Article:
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How does the overcurrent protection of a low-voltage IPD work?

Low-voltage IPDs incorporate an overcurrent protection circuit, which uses one of the three methods described below. Some IPDs achieve overcurrent protection by combining multiple methods.

See technical datasheets for information about the overcurrent protection circuit used in each IPD.

Overcurrent protection is designed for temporary protection of the IPD. Be sure to shut down a system in the event of the overcurrent protection circuit being enabled.

Intermittent control (self-excited oscillation)
Figure 1 Intermittent control (self-excited oscillation)

In the event of overcurrent detection, an internal timer starts to control the output intermittently for current limiting.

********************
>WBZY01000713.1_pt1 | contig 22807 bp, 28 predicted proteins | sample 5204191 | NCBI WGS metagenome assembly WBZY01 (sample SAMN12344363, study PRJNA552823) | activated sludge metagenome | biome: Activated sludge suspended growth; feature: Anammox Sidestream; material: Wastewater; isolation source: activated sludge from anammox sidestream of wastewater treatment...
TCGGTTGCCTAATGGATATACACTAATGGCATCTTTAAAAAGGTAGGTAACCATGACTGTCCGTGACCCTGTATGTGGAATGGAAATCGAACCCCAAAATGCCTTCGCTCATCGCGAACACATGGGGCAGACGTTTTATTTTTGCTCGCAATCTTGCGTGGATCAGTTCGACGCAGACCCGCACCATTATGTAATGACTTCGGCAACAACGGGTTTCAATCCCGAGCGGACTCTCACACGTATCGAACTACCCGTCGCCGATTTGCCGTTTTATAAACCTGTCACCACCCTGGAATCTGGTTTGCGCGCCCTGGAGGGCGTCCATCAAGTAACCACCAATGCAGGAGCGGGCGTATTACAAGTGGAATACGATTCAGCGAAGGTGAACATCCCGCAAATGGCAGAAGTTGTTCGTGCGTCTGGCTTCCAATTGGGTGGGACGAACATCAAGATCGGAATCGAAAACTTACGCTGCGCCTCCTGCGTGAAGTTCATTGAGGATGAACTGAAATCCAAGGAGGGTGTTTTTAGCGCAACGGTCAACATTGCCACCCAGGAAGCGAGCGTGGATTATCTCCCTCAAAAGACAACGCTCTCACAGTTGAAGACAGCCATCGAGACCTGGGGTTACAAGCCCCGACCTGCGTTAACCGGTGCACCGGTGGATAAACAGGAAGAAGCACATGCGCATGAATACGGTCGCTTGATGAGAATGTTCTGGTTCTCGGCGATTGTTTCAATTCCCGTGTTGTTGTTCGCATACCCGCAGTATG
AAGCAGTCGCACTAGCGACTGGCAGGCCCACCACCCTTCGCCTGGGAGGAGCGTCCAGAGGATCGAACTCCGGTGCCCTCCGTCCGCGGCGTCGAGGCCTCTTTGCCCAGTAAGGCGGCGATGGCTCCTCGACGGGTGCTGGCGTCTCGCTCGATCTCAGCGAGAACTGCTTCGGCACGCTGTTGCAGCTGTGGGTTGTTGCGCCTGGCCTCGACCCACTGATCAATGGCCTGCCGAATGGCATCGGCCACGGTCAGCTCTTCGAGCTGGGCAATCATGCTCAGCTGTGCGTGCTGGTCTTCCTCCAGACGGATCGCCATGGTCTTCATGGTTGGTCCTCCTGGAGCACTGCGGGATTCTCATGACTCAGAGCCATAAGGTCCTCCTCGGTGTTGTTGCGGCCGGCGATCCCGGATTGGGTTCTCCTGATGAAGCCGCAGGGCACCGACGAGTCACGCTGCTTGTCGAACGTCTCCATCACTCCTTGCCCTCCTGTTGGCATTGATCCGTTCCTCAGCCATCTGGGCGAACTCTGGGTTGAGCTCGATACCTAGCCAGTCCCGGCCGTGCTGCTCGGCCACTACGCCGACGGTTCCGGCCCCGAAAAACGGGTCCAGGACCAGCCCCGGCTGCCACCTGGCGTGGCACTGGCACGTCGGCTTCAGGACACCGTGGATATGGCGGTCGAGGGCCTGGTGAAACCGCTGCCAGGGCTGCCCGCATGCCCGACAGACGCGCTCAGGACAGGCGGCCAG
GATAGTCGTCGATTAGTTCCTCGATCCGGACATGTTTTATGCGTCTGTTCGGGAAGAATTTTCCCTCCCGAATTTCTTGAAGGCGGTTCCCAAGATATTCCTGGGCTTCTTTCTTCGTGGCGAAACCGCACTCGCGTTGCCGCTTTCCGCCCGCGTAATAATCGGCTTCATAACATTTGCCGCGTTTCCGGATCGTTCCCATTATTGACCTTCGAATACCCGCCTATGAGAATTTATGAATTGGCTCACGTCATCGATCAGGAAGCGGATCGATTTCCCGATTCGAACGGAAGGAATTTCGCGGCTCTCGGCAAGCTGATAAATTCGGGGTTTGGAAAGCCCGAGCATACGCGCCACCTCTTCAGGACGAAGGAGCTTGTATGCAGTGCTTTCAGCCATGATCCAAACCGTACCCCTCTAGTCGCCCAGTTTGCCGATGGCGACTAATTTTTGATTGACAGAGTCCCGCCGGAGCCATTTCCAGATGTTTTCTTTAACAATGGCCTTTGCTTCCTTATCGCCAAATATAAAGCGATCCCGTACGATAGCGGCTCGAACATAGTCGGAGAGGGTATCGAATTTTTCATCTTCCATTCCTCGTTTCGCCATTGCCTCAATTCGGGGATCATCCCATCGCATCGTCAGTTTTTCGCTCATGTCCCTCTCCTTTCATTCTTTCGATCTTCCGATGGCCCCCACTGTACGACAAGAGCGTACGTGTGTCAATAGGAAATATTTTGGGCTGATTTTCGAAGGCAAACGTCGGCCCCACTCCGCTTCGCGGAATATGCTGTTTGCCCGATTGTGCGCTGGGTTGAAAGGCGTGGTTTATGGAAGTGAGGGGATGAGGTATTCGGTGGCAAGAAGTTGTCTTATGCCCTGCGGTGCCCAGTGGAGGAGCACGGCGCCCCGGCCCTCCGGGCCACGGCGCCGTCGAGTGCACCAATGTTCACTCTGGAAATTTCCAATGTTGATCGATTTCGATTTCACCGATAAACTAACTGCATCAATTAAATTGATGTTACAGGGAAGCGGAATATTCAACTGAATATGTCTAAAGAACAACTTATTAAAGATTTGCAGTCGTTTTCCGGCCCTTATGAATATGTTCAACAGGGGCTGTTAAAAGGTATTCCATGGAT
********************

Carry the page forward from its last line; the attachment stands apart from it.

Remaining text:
The output turns back on automatically when the overcurrent condition disappears.

Current limiting
Figure 2 Current limiting

In the event of overcurrent detection, the output current is limited to the programmed value.

The output turns back on automatically when the overcurrent condition disappears.

Latch-off
Figure 3. Latch-off

In the event of overcurrent detection, the output is turned off, and output off-state is latched.

To release the latch, apply a "L" level signal to the input terminal.

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